Over and over I hear my students, my peers, and my own interior voice talk about failure as writers. Often this is linked to an idea of ‘productivity’, and in particular to a perception of others as ‘more productive’. As publication online increases the speed at which writing can appear in public, the distance between writing as a process and writing as a product closes.
Consequently, the concept of productivity is measured more and more in terms of visible, finished objects, muddling the relation of publication to the act/process of writing. I’ll question the usefulness of these ideas—failure and productivity—for writing, and suggest ways of reframing our writing processes to accommodate work that ‘fails’ or is not visibly ‘productive’.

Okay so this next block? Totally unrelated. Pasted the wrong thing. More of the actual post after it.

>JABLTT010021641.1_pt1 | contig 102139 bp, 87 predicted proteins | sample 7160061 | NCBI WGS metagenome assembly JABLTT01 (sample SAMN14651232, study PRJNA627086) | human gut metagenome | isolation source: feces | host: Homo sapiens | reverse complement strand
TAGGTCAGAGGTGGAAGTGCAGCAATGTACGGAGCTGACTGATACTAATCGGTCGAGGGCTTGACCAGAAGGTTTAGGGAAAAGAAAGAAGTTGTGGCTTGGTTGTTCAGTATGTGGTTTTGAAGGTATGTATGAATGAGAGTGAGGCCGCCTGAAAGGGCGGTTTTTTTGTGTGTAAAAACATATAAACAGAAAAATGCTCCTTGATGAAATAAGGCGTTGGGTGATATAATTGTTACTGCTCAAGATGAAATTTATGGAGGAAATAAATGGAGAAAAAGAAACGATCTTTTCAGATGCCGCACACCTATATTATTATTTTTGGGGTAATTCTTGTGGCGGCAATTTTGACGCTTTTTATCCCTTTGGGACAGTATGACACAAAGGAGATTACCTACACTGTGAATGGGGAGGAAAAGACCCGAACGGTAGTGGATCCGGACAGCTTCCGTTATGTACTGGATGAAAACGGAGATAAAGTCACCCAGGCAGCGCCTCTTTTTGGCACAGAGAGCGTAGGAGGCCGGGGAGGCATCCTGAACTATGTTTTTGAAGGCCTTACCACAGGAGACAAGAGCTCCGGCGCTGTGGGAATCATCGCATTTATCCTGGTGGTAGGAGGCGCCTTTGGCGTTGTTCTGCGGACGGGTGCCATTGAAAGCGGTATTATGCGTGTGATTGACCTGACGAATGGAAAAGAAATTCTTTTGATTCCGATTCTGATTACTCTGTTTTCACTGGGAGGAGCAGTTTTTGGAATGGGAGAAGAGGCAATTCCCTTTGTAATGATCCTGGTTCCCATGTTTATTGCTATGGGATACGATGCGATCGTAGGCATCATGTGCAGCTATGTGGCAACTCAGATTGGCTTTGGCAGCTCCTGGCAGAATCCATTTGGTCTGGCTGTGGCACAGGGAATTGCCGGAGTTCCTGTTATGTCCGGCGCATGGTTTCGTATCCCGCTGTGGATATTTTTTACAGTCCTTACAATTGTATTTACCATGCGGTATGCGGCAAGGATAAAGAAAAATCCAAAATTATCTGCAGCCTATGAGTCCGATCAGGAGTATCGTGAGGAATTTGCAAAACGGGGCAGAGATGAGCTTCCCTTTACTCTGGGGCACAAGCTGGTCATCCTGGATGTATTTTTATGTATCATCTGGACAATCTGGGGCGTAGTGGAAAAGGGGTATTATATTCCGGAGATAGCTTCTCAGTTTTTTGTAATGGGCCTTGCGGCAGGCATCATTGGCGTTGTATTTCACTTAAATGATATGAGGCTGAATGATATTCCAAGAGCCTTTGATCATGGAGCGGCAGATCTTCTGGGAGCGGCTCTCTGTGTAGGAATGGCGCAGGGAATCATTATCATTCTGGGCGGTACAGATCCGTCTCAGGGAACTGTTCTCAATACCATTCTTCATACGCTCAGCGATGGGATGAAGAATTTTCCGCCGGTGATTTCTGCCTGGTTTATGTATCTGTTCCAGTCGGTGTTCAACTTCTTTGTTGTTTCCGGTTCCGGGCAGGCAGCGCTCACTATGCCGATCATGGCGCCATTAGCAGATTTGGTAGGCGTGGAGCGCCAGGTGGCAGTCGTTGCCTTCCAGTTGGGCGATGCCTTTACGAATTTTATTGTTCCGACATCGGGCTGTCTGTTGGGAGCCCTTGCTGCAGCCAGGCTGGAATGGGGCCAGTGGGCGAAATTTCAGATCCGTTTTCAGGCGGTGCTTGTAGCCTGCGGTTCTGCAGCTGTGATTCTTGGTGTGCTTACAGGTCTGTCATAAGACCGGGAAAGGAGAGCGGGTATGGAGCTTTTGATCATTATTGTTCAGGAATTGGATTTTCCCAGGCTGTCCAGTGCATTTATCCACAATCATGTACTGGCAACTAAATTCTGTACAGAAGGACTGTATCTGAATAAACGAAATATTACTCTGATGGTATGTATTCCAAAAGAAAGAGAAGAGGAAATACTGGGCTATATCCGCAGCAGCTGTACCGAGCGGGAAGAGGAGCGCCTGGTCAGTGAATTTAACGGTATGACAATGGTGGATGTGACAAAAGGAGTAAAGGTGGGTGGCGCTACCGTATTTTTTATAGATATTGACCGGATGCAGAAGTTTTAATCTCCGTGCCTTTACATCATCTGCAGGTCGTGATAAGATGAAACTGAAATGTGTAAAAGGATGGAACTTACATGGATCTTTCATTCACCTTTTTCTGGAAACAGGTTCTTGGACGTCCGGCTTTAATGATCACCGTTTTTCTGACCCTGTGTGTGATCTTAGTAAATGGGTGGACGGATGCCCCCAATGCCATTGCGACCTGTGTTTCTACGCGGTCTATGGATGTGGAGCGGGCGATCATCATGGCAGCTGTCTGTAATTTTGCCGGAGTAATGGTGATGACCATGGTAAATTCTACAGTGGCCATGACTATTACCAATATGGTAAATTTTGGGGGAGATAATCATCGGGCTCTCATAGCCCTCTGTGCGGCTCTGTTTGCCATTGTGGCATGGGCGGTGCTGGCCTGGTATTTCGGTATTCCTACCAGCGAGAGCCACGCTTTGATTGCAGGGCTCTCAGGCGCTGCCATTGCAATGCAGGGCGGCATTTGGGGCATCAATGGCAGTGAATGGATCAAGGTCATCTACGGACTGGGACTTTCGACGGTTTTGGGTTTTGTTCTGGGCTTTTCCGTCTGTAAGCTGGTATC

In addition to talking about how what seems like ‘failure’ is an integral part of making writing that’s worthwhile, I’ll offer strategies and concepts—the multiple, the telescope—that help me keep writing despite unhappiness with my work or the feeling that others are ‘better writers’ (meaning ‘more productive’) than I am.